UPDATE 4/23 8:05 P.M.

The Honolulu Medical Examiner identified Tuesday the man who died after evacuating a Moiliili high-rise fire on Saturday as 83-year-old Roy Mogi of Honolulu.

Mogi's death has been ruled an accident.

Mogi collapsed while walking out of the Rainbow Place Condominiums. 

The cause of the fire has been ruled accidental.

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UPDATE 4/22 5 P.M.

Honolulu Fire Department investigators have concluded their investigation and have determined that the Moiliili fire was accidental.  

It was determined that the fire was accidentally caused by an unspecified arc in a lighted display case. Fire damages are estimated at $484,000 to the unit and $40,000 to its contents. 

Other damages to neighboring units are not available at this time.

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Six families are without a home Saturday night after a three-alarm building fire in Moiliili.
The building doesn't have fire sprinklers and that helped the flames spread quickly, according to the Honolulu Fire Department. 

Georja Skinner lives across from where the blaze started. She’s been living in the Rainbow Place Condominiums for almost eight years. She says there were fire alarms in the past but this is the first time danger got so close to her front door.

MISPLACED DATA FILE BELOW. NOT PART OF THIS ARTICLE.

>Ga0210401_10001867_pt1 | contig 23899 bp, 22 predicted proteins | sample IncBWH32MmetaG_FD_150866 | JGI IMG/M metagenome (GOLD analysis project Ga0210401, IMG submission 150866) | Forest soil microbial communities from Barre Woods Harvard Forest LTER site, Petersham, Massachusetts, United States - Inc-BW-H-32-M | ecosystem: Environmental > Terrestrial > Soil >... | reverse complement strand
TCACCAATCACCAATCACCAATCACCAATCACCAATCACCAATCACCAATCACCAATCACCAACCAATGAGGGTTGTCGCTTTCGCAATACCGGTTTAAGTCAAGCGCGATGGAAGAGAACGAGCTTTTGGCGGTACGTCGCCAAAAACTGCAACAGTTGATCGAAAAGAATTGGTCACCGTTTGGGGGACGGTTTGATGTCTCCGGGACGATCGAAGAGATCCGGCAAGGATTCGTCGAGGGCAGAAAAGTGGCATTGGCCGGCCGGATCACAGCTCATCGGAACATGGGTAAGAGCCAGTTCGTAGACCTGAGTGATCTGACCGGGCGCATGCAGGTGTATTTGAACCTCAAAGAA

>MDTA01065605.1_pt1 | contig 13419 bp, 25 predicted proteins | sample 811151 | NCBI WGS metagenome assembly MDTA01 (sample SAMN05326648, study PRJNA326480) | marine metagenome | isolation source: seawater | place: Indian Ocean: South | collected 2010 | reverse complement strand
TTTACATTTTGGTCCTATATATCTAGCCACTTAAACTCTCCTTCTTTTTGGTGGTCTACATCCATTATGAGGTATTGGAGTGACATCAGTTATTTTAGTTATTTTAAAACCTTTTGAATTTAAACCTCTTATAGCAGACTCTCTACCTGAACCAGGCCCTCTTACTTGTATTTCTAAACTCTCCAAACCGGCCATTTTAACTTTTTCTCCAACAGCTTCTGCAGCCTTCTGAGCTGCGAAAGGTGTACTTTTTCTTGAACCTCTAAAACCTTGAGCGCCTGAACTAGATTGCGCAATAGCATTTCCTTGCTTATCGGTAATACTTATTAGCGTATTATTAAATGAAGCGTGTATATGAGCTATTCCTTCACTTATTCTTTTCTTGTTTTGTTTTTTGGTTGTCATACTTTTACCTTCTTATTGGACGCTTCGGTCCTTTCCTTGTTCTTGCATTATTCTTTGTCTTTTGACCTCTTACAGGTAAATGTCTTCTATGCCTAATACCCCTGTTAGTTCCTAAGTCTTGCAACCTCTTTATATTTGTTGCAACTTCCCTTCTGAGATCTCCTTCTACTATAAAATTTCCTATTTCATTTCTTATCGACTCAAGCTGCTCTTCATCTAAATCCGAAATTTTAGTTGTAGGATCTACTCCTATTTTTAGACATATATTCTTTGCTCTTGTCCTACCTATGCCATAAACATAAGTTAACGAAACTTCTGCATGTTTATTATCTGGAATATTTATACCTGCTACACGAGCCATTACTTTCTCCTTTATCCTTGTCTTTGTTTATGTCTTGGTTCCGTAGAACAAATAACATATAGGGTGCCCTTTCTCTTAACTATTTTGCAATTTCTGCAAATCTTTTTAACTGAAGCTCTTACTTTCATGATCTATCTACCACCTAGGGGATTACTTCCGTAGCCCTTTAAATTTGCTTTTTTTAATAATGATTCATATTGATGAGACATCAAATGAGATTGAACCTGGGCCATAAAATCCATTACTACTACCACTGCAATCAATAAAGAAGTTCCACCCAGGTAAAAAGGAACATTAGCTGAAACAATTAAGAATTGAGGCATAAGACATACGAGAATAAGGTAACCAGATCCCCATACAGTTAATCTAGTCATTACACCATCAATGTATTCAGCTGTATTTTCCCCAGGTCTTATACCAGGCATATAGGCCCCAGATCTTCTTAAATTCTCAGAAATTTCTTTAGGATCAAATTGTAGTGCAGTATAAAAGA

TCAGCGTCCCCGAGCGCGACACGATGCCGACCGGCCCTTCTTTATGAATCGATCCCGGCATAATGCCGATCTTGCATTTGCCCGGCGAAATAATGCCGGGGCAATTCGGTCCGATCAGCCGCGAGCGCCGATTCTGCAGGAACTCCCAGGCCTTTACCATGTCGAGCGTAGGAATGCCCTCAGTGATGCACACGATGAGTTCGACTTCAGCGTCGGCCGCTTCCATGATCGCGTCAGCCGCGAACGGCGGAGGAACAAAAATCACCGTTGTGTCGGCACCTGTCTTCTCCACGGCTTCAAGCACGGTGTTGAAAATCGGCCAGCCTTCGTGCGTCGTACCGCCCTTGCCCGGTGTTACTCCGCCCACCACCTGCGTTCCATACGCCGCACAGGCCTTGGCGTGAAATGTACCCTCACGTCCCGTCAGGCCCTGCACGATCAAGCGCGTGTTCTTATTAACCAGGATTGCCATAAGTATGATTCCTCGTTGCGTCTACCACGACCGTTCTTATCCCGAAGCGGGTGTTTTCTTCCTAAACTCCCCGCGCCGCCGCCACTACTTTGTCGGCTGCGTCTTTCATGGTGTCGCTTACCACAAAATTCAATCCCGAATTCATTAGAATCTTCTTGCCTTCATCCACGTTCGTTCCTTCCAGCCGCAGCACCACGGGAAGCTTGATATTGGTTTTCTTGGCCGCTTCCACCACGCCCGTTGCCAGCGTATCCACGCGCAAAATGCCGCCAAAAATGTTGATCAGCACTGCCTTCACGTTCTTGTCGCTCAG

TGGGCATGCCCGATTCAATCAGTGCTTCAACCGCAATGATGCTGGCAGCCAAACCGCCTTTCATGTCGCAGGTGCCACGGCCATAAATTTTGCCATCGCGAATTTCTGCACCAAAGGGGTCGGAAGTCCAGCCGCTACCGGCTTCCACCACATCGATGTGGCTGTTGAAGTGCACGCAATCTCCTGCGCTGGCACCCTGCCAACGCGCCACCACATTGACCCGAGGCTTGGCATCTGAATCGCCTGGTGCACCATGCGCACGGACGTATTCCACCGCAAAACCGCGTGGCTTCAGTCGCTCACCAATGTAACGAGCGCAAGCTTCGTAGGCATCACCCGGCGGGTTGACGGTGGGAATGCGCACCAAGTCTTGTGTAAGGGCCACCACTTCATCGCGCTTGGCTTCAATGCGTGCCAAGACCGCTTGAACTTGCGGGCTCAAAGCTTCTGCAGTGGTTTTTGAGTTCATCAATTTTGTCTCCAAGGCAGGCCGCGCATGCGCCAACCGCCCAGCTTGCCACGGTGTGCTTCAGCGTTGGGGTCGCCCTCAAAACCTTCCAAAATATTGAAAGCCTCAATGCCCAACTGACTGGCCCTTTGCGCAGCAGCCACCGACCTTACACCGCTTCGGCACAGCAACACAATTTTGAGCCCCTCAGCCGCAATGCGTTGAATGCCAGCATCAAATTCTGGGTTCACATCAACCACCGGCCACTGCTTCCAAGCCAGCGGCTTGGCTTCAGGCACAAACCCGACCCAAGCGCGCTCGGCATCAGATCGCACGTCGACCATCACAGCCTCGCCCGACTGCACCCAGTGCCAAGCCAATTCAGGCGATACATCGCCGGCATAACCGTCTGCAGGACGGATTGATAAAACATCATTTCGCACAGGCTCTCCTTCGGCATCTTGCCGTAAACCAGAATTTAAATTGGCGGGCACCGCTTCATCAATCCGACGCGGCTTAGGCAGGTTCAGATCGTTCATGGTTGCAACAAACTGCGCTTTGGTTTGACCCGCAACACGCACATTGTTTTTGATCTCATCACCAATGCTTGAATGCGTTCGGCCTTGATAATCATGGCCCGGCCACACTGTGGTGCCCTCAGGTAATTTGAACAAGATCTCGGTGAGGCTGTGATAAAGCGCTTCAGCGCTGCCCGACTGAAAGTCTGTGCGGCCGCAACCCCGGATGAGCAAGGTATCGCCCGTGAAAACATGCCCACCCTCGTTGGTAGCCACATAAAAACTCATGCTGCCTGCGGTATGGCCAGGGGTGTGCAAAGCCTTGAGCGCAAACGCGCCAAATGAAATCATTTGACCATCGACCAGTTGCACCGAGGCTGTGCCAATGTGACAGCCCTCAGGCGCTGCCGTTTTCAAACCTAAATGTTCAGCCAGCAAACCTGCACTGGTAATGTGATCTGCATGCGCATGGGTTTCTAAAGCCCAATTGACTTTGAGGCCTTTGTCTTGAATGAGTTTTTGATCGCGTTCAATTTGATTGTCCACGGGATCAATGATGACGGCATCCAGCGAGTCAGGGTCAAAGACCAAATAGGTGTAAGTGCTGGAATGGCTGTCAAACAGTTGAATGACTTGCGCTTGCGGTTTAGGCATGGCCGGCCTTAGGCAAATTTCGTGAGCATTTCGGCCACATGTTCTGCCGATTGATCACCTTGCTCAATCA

"I think the main thing is it's just a frightening feeling for anyone. Being on the 21st floor directly from a fire, all you can do is pray and hope that the firemen get here quickly which they did. They put out the fire well, it took some time," Skinner said. 

HFD said the man who lives in the unit was not home when the fire started. It also reports a neighbor on the top floor initially smelled smoke, pulled the fire alarm and called 911. 

Residents evacuated at the Prince Jonah Kuhio Elementary School, some nervously watched the firefighters work.

"We don't have a sprinkler system, I knew. It's on the top floor, no sprinkler system, this one is gonna be kinda tough to put out. It took a little while before we saw the water hoses get up there," Rachel Arroyo, another resident, said. 

HFD continues to emphasize sprinklers are the most effective way to battle a fire safely and quickly. The building did have a working smoke system. 

"With the fire sprinkler system, that initially gets water on the fire to control it and that's what we're trying to do. Get a water supply, get water then bring the fire under control then we can actually extinguish it to minimize the extent of damage and effects it has on other occupants," Alan Carvalho, HFD battalion chief, said. 

An 83 year old man went into cardiac arrest after leaving the building. Honolulu emergency medical services took him to the hospital after performing CPR. 
HFD says the cause of the fire and damage estimates are still under investigation.